Hackers, Phishers Going for Quality over Quantity

Carl Weinschenk

The past few months have been characterized by hackers, phishers and other miscreants narrowing their attacks. For instance, the criminals who hacked TJX's stystems spent 17 months methodically executing the heist. This is the antithesis of generalized and comparatively primitive attacks that security folks spend most of their time worrying about.

 

The exploit described in this CIO Update piece works at a very different level, but it likewise shows a refinement in the overall thought process. The story outlines what one of the sources quoted refers to as "Starbucks Stalking." A public hotspot is staked out near a big company's office and a regular customer -- an employee of the company -- is targeted. When the time is right, the crook grabs his or her laptop and scrams. The data on the stolen laptop can then be used in spear phishing and other attacks that are more likely to succeed than generalized mass delivery phishing e-mails.

 

This gradual change in strategy is being played out as the phishing landscape may be changing. Phony e-mails always have been assumed to be a big problem, but not as big as what is suggested in a recently released University of Indiana study. The university's School of Informatics estimates that 14 percent of phishing targets may respond to phishing e-mails. That's an astronomical number. The study, which was reported upon in PC World, points to research from Gartner that pegs the number at a more familiar 3 percent. The finding hopefully is an outlier.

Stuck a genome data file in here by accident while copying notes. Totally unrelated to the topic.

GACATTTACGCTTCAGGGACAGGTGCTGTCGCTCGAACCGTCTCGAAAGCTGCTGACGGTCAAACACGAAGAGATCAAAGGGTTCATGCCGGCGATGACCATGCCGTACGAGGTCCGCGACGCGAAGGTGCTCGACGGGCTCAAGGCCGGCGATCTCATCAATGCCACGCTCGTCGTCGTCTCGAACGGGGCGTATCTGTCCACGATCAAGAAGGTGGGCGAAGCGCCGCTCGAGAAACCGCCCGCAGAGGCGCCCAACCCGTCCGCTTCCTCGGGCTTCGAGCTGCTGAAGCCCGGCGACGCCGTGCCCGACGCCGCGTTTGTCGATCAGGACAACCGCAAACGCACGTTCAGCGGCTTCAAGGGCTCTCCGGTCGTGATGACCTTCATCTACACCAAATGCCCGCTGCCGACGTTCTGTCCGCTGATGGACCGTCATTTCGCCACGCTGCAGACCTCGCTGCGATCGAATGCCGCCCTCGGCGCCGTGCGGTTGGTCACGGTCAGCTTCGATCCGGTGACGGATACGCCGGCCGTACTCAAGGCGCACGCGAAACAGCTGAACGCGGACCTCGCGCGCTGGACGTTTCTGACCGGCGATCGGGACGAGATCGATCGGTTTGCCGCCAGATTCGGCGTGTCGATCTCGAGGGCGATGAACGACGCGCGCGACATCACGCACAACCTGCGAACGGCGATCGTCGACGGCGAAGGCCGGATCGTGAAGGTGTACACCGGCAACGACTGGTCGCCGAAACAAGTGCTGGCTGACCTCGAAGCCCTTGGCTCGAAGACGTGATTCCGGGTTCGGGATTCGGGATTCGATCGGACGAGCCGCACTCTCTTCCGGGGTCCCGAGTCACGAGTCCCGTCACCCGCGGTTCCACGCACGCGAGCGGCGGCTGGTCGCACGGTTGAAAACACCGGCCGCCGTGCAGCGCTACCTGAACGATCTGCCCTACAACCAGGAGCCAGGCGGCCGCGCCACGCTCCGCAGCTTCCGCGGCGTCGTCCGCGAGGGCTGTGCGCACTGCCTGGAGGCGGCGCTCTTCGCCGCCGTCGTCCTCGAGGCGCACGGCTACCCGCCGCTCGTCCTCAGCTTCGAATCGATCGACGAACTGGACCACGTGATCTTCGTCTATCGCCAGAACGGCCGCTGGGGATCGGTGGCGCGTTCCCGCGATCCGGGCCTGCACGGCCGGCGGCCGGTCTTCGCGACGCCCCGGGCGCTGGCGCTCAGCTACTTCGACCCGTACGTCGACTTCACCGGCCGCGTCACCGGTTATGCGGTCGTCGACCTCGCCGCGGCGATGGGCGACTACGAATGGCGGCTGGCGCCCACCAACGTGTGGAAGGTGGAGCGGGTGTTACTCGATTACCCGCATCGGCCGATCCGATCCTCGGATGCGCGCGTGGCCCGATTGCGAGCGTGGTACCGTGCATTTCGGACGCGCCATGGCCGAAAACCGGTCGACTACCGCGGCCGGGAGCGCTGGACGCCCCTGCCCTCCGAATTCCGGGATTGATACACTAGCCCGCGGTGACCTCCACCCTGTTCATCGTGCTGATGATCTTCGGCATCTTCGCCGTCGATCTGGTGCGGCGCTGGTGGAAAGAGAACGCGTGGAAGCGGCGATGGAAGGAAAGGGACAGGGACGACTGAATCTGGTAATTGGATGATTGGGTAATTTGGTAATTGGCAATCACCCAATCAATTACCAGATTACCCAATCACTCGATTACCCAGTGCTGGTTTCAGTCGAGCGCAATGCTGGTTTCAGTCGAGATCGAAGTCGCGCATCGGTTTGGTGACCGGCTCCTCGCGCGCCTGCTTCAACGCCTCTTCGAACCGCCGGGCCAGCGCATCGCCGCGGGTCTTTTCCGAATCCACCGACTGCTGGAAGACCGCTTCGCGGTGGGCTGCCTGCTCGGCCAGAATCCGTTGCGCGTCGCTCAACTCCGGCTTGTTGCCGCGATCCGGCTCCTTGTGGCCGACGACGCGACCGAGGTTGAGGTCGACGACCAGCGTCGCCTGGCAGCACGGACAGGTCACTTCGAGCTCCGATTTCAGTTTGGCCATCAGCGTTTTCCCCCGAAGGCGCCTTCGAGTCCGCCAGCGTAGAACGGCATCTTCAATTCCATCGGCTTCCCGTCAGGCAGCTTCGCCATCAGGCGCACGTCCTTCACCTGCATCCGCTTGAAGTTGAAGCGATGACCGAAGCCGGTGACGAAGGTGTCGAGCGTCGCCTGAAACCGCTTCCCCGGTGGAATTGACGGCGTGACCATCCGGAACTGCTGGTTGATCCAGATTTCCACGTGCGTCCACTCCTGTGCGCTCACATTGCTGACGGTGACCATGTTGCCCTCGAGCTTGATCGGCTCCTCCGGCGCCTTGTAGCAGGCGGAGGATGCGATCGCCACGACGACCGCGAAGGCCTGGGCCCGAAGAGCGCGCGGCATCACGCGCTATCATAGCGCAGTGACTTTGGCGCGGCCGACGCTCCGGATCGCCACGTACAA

Still, the prospect that the rate of phishing success has been under-reported -- coupled with more effective approaches -- is disturbing. What's also disturbing is that phishers, hackers and others are perfecting their crafts and narrowing their targets.



Add Comment      Leave a comment on this blog post
Apr 29, 2007 6:13 AM John Herron John Herron  says:
I never believed the rate of response to phishing messages was even 1%, at least not in the past 2-3 years. But in the past 2 months I've had 3 people approach me saying either they or their spouse tried to login to what they thought was their banks site based on a phishing message. These three all caught on quickly and notified me so we were able to mitigate the damage pretty quick. But now I wonder about how many people don't catch on and are too embarrassed to discuss the matter after the damage is done. Perhaps I've been giving people too much credit and the number really is in the 3-7% range but I still can't believe its near 14%.John Herron at:http://NIST.org Reply

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